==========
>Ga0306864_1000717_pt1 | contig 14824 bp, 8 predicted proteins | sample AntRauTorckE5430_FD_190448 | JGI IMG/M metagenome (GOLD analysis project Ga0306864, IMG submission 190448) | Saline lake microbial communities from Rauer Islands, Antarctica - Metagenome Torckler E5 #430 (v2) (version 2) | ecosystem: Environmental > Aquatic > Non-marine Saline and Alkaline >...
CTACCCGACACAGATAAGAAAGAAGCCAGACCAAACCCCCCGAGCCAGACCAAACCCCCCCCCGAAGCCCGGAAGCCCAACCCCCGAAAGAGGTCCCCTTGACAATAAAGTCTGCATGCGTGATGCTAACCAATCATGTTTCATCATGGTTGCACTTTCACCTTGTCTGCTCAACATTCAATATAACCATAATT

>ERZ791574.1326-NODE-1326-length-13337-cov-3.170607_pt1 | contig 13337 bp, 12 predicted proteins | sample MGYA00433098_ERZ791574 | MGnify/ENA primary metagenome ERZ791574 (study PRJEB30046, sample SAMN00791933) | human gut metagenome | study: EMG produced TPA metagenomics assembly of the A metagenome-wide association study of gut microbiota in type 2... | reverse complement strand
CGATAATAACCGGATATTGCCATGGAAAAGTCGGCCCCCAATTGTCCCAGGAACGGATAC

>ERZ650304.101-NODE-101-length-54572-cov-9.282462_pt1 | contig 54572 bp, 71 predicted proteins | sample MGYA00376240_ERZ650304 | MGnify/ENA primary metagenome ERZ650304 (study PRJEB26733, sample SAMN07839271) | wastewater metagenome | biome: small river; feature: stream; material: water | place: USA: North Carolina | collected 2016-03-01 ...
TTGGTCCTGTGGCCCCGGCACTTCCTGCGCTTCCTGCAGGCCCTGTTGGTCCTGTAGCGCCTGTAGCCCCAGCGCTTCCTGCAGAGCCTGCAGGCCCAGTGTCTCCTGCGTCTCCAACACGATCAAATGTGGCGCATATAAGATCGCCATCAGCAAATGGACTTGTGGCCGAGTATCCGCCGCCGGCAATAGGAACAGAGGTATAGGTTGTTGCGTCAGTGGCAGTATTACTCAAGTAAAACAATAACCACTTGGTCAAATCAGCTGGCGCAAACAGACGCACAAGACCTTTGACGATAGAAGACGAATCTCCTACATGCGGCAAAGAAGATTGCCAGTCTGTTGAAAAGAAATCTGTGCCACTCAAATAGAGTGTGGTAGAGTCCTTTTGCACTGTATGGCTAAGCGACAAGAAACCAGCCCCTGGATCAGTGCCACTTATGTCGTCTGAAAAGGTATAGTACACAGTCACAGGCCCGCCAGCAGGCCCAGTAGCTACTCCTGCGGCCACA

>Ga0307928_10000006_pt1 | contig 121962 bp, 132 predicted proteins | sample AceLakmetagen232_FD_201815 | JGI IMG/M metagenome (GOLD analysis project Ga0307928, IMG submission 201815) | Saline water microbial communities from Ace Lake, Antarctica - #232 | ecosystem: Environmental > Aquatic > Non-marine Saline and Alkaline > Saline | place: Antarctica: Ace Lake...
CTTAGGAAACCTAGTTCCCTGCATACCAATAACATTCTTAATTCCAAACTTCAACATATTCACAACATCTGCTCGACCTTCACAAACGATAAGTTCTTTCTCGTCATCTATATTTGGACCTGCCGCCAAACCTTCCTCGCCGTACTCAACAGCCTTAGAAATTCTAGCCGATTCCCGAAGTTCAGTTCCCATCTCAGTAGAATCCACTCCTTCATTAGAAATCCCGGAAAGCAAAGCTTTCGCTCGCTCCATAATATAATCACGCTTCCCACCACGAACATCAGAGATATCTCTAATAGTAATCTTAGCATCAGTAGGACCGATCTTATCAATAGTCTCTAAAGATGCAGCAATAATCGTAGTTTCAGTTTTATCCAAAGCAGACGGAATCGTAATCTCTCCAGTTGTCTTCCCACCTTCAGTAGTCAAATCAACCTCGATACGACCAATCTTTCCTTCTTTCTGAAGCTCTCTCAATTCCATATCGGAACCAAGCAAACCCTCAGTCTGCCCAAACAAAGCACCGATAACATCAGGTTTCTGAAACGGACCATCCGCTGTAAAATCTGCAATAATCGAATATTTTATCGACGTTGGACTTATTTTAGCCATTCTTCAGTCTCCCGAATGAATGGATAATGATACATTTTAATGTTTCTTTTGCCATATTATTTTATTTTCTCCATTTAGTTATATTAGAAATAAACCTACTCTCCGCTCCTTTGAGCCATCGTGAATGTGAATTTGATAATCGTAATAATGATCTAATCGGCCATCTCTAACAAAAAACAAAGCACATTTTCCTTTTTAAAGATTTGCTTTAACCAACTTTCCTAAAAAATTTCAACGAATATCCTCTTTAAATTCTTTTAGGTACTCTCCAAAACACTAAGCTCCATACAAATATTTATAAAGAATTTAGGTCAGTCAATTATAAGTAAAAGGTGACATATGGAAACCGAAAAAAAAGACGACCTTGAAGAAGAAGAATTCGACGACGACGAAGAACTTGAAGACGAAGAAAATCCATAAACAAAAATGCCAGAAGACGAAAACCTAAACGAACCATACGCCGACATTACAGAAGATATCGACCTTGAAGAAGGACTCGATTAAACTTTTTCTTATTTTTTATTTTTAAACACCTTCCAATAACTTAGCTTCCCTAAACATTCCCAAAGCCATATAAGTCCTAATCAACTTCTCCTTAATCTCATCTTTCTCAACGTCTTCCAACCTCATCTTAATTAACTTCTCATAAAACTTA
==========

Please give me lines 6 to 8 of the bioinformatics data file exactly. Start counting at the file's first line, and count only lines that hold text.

TTGGTCCTGTGGCCCCGGCACTTCCTGCGCTTCCTGCAGGCCCTGTTGGTCCTGTAGCGCCTGTAGCCCCAGCGCTTCCTGCAGAGCCTGCAGGCCCAGTGTCTCCTGCGTCTCCAACACGATCAAATGTGGCGCATATAAGATCGCCATCAGCAAATGGACTTGTGGCCGAGTATCCGCCGCCGGCAATAGGAACAGAGGTATAGGTTGTTGCGTCAGTGGCAGTATTACTCAAGTAAAACAATAACCACTTGGTCAAATCAGCTGGCGCAAACAGACGCACAAGACCTTTGACGATAGAAGACGAATCTCCTACATGCGGCAAAGAAGATTGCCAGTCTGTTGAAAAGAAATCTGTGCCACTCAAATAGAGTGTGGTAGAGTCCTTTTGCACTGTATGGCTAAGCGACAAGAAACCAGCCCCTGGATCAGTGCCACTTATGTCGTCTGAAAAGGTATAGTACACAGTCACAGGCCCGCCAGCAGGCCCAGTAGCTACTCCTGCGGCCACA

>Ga0307928_10000006_pt1 | contig 121962 bp, 132 predicted proteins | sample AceLakmetagen232_FD_201815 | JGI IMG/M metagenome (GOLD analysis project Ga0307928, IMG submission 201815) | Saline water microbial communities from Ace Lake, Antarctica - #232 | ecosystem: Environmental > Aquatic > Non-marine Saline and Alkaline > Saline | place: Antarctica: Ace Lake...
CTTAGGAAACCTAGTTCCCTGCATACCAATAACATTCTTAATTCCAAACTTCAACATATTCACAACATCTGCTCGACCTTCACAAACGATAAGTTCTTTCTCGTCATCTATATTTGGACCTGCCGCCAAACCTTCCTCGCCGTACTCAACAGCCTTAGAAATTCTAGCCGATTCCCGAAGTTCAGTTCCCATCTCAGTAGAATCCACTCCTTCATTAGAAATCCCGGAAAGCAAAGCTTTCGCTCGCTCCATAATATAATCACGCTTCCCACCACGAACATCAGAGATATCTCTAATAGTAATCTTAGCATCAGTAGGACCGATCTTATCAATAGTCTCTAAAGATGCAGCAATAATCGTAGTTTCAGTTTTATCCAAAGCAGACGGAATCGTAATCTCTCCAGTTGTCTTCCCACCTTCAGTAGTCAAATCAACCTCGATACGACCAATCTTTCCTTCTTTCTGAAGCTCTCTCAATTCCATATCGGAACCAAGCAAACCCTCAGTCTGCCCAAACAAAGCACCGATAACATCAGGTTTCTGAAACGGACCATCCGCTGTAAAATCTGCAATAATCGAATATTTTATCGACGTTGGACTTATTTTAGCCATTCTTCAGTCTCCCGAATGAATGGATAATGATACATTTTAATGTTTCTTTTGCCATATTATTTTATTTTCTCCATTTAGTTATATTAGAAATAAACCTACTCTCCGCTCCTTTGAGCCATCGTGAATGTGAATTTGATAATCGTAATAATGATCTAATCGGCCATCTCTAACAAAAAACAAAGCACATTTTCCTTTTTAAAGATTTGCTTTAACCAACTTTCCTAAAAAATTTCAACGAATATCCTCTTTAAATTCTTTTAGGTACTCTCCAAAACACTAAGCTCCATACAAATATTTATAAAGAATTTAGGTCAGTCAATTATAAGTAAAAGGTGACATATGGAAACCGAAAAAAAAGACGACCTTGAAGAAGAAGAATTCGACGACGACGAAGAACTTGAAGACGAAGAAAATCCATAAACAAAAATGCCAGAAGACGAAAACCTAAACGAACCATACGCCGACATTACAGAAGATATCGACCTTGAAGAAGGACTCGATTAAACTTTTTCTTATTTTTTATTTTTAAACACCTTCCAATAACTTAGCTTCCCTAAACATTCCCAAAGCCATATAAGTCCTAATCAACTTCTCCTTAATCTCATCTTTCTCAACGTCTTCCAACCTCATCTTAATTAACTTCTCATAAAACTTA